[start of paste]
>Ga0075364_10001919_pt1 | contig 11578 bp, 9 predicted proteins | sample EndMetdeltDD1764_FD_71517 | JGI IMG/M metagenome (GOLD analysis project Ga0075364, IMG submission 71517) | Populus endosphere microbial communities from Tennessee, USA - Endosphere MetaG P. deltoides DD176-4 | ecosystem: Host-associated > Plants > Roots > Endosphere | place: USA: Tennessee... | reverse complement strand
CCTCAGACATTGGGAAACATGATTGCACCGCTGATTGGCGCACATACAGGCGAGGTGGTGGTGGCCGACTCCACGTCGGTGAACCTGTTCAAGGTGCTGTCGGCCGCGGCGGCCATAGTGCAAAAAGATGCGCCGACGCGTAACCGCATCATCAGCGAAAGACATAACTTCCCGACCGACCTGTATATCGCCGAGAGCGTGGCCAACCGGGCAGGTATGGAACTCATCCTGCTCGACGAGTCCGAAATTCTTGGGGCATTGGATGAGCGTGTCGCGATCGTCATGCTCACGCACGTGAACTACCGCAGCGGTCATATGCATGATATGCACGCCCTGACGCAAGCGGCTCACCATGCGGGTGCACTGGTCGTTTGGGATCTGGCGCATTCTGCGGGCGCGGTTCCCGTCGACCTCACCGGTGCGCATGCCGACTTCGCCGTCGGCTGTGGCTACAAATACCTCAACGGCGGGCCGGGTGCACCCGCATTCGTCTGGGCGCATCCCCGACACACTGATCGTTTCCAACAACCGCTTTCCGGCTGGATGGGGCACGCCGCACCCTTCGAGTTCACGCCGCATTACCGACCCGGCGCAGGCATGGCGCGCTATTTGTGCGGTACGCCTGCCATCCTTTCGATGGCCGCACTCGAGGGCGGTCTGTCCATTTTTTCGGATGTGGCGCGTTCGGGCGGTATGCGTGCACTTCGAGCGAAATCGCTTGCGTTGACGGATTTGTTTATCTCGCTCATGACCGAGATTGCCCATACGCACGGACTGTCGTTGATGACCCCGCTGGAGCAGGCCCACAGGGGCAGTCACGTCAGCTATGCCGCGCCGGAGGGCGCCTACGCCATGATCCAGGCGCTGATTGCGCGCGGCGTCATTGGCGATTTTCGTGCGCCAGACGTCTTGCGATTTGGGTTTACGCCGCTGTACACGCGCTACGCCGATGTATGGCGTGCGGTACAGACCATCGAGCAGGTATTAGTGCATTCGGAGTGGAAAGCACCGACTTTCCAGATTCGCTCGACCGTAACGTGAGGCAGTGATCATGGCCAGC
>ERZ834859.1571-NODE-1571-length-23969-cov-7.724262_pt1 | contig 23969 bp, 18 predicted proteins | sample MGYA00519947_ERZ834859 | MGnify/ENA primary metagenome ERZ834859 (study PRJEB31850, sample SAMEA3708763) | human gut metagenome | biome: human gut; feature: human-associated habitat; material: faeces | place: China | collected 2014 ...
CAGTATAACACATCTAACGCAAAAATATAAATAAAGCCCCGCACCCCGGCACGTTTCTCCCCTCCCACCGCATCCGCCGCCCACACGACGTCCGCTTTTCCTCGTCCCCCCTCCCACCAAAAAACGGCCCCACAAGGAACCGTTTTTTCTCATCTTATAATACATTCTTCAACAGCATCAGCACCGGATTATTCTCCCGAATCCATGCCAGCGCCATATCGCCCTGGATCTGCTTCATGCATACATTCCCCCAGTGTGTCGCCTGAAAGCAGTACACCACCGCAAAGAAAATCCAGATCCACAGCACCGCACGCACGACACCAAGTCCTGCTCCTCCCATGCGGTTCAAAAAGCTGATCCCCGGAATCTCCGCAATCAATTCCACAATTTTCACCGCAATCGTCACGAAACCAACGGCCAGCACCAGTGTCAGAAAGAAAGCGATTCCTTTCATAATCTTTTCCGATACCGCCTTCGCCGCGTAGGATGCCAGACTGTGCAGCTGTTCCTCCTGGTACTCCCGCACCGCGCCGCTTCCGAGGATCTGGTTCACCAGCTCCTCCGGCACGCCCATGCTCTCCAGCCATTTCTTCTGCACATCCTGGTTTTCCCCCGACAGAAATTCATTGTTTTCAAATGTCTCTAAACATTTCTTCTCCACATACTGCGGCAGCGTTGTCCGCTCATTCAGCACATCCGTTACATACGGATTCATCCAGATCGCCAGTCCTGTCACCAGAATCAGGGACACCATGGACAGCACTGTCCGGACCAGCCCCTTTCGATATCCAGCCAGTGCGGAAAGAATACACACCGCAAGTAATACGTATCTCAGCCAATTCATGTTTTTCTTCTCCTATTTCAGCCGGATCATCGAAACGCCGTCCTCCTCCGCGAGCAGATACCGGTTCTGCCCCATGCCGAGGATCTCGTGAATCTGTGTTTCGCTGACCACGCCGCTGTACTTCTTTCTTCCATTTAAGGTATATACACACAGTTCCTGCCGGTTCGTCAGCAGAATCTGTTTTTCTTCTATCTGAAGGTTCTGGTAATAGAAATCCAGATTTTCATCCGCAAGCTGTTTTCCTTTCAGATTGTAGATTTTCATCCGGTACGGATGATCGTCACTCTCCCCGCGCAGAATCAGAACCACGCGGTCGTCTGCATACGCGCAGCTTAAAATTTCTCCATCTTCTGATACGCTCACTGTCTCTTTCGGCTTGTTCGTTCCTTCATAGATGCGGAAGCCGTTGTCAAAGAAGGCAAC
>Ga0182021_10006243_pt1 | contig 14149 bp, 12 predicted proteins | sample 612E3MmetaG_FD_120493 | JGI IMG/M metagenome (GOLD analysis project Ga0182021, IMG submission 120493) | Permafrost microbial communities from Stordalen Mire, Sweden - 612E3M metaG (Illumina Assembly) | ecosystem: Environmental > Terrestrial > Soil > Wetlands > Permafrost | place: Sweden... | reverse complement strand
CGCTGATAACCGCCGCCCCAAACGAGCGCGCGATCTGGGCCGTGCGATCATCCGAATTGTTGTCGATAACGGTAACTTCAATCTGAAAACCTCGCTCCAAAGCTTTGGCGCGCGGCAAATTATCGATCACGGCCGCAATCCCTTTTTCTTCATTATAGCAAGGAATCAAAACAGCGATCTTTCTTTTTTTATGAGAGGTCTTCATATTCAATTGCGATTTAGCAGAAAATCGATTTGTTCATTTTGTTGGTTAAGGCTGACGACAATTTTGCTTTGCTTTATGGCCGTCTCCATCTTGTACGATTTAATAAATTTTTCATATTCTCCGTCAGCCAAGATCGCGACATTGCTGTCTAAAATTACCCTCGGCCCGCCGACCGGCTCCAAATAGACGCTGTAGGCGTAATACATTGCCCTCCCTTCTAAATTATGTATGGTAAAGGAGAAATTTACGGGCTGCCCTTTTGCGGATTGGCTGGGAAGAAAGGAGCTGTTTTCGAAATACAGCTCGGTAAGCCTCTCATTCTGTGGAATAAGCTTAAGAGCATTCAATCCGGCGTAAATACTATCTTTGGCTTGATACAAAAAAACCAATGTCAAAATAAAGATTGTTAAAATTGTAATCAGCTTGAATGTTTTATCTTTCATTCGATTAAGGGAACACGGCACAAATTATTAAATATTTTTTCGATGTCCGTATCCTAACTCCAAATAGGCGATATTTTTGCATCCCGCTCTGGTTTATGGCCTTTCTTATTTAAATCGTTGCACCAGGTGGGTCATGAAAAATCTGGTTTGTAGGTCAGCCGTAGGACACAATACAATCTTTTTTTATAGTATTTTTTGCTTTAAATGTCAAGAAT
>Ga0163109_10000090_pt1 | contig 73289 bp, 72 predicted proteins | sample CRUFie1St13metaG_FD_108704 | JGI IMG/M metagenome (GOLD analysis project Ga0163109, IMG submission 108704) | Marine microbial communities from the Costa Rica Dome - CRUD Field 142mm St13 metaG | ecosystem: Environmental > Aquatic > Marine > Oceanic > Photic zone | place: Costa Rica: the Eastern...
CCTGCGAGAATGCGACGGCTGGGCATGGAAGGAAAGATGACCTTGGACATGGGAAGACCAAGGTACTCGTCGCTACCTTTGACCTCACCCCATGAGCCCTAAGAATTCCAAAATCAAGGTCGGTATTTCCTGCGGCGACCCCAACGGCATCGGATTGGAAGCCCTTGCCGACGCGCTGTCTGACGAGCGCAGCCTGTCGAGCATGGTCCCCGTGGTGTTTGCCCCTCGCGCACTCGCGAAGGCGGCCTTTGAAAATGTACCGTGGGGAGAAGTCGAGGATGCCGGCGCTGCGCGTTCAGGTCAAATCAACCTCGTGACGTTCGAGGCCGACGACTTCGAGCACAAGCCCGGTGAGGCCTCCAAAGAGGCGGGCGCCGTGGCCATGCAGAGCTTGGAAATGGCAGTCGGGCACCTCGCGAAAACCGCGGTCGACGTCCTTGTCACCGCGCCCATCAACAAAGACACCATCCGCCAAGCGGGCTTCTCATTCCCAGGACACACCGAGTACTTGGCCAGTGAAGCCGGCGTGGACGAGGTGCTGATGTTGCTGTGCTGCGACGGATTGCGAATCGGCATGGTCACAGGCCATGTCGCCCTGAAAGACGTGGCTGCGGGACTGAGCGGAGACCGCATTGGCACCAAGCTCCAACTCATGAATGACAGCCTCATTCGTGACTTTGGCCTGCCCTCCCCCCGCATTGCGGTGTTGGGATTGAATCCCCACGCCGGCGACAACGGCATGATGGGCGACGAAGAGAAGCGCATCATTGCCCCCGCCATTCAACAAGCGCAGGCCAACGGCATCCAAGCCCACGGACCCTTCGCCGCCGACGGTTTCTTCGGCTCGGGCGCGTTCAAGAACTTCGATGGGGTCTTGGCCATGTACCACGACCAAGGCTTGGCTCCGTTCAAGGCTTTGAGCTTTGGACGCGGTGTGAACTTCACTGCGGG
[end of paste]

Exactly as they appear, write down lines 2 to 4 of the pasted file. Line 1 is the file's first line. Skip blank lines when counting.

CCTCAGACATTGGGAAACATGATTGCACCGCTGATTGGCGCACATACAGGCGAGGTGGTGGTGGCCGACTCCACGTCGGTGAACCTGTTCAAGGTGCTGTCGGCCGCGGCGGCCATAGTGCAAAAAGATGCGCCGACGCGTAACCGCATCATCAGCGAAAGACATAACTTCCCGACCGACCTGTATATCGCCGAGAGCGTGGCCAACCGGGCAGGTATGGAACTCATCCTGCTCGACGAGTCCGAAATTCTTGGGGCATTGGATGAGCGTGTCGCGATCGTCATGCTCACGCACGTGAACTACCGCAGCGGTCATATGCATGATATGCACGCCCTGACGCAAGCGGCTCACCATGCGGGTGCACTGGTCGTTTGGGATCTGGCGCATTCTGCGGGCGCGGTTCCCGTCGACCTCACCGGTGCGCATGCCGACTTCGCCGTCGGCTGTGGCTACAAATACCTCAACGGCGGGCCGGGTGCACCCGCATTCGTCTGGGCGCATCCCCGACACACTGATCGTTTCCAACAACCGCTTTCCGGCTGGATGGGGCACGCCGCACCCTTCGAGTTCACGCCGCATTACCGACCCGGCGCAGGCATGGCGCGCTATTTGTGCGGTACGCCTGCCATCCTTTCGATGGCCGCACTCGAGGGCGGTCTGTCCATTTTTTCGGATGTGGCGCGTTCGGGCGGTATGCGTGCACTTCGAGCGAAATCGCTTGCGTTGACGGATTTGTTTATCTCGCTCATGACCGAGATTGCCCATACGCACGGACTGTCGTTGATGACCCCGCTGGAGCAGGCCCACAGGGGCAGTCACGTCAGCTATGCCGCGCCGGAGGGCGCCTACGCCATGATCCAGGCGCTGATTGCGCGCGGCGTCATTGGCGATTTTCGTGCGCCAGACGTCTTGCGATTTGGGTTTACGCCGCTGTACACGCGCTACGCCGATGTATGGCGTGCGGTACAGACCATCGAGCAGGTATTAGTGCATTCGGAGTGGAAAGCACCGACTTTCCAGATTCGCTCGACCGTAACGTGAGGCAGTGATCATGGCCAGC
>ERZ834859.1571-NODE-1571-length-23969-cov-7.724262_pt1 | contig 23969 bp, 18 predicted proteins | sample MGYA00519947_ERZ834859 | MGnify/ENA primary metagenome ERZ834859 (study PRJEB31850, sample SAMEA3708763) | human gut metagenome | biome: human gut; feature: human-associated habitat; material: faeces | place: China | collected 2014 ...
CAGTATAACACATCTAACGCAAAAATATAAATAAAGCCCCGCACCCCGGCACGTTTCTCCCCTCCCACCGCATCCGCCGCCCACACGACGTCCGCTTTTCCTCGTCCCCCCTCCCACCAAAAAACGGCCCCACAAGGAACCGTTTTTTCTCATCTTATAATACATTCTTCAACAGCATCAGCACCGGATTATTCTCCCGAATCCATGCCAGCGCCATATCGCCCTGGATCTGCTTCATGCATACATTCCCCCAGTGTGTCGCCTGAAAGCAGTACACCACCGCAAAGAAAATCCAGATCCACAGCACCGCACGCACGACACCAAGTCCTGCTCCTCCCATGCGGTTCAAAAAGCTGATCCCCGGAATCTCCGCAATCAATTCCACAATTTTCACCGCAATCGTCACGAAACCAACGGCCAGCACCAGTGTCAGAAAGAAAGCGATTCCTTTCATAATCTTTTCCGATACCGCCTTCGCCGCGTAGGATGCCAGACTGTGCAGCTGTTCCTCCTGGTACTCCCGCACCGCGCCGCTTCCGAGGATCTGGTTCACCAGCTCCTCCGGCACGCCCATGCTCTCCAGCCATTTCTTCTGCACATCCTGGTTTTCCCCCGACAGAAATTCATTGTTTTCAAATGTCTCTAAACATTTCTTCTCCACATACTGCGGCAGCGTTGTCCGCTCATTCAGCACATCCGTTACATACGGATTCATCCAGATCGCCAGTCCTGTCACCAGAATCAGGGACACCATGGACAGCACTGTCCGGACCAGCCCCTTTCGATATCCAGCCAGTGCGGAAAGAATACACACCGCAAGTAATACGTATCTCAGCCAATTCATGTTTTTCTTCTCCTATTTCAGCCGGATCATCGAAACGCCGTCCTCCTCCGCGAGCAGATACCGGTTCTGCCCCATGCCGAGGATCTCGTGAATCTGTGTTTCGCTGACCACGCCGCTGTACTTCTTTCTTCCATTTAAGGTATATACACACAGTTCCTGCCGGTTCGTCAGCAGAATCTGTTTTTCTTCTATCTGAAGGTTCTGGTAATAGAAATCCAGATTTTCATCCGCAAGCTGTTTTCCTTTCAGATTGTAGATTTTCATCCGGTACGGATGATCGTCACTCTCCCCGCGCAGAATCAGAACCACGCGGTCGTCTGCATACGCGCAGCTTAAAATTTCTCCATCTTCTGATACGCTCACTGTCTCTTTCGGCTTGTTCGTTCCTTCATAGATGCGGAAGCCGTTGTCAAAGAAGGCAAC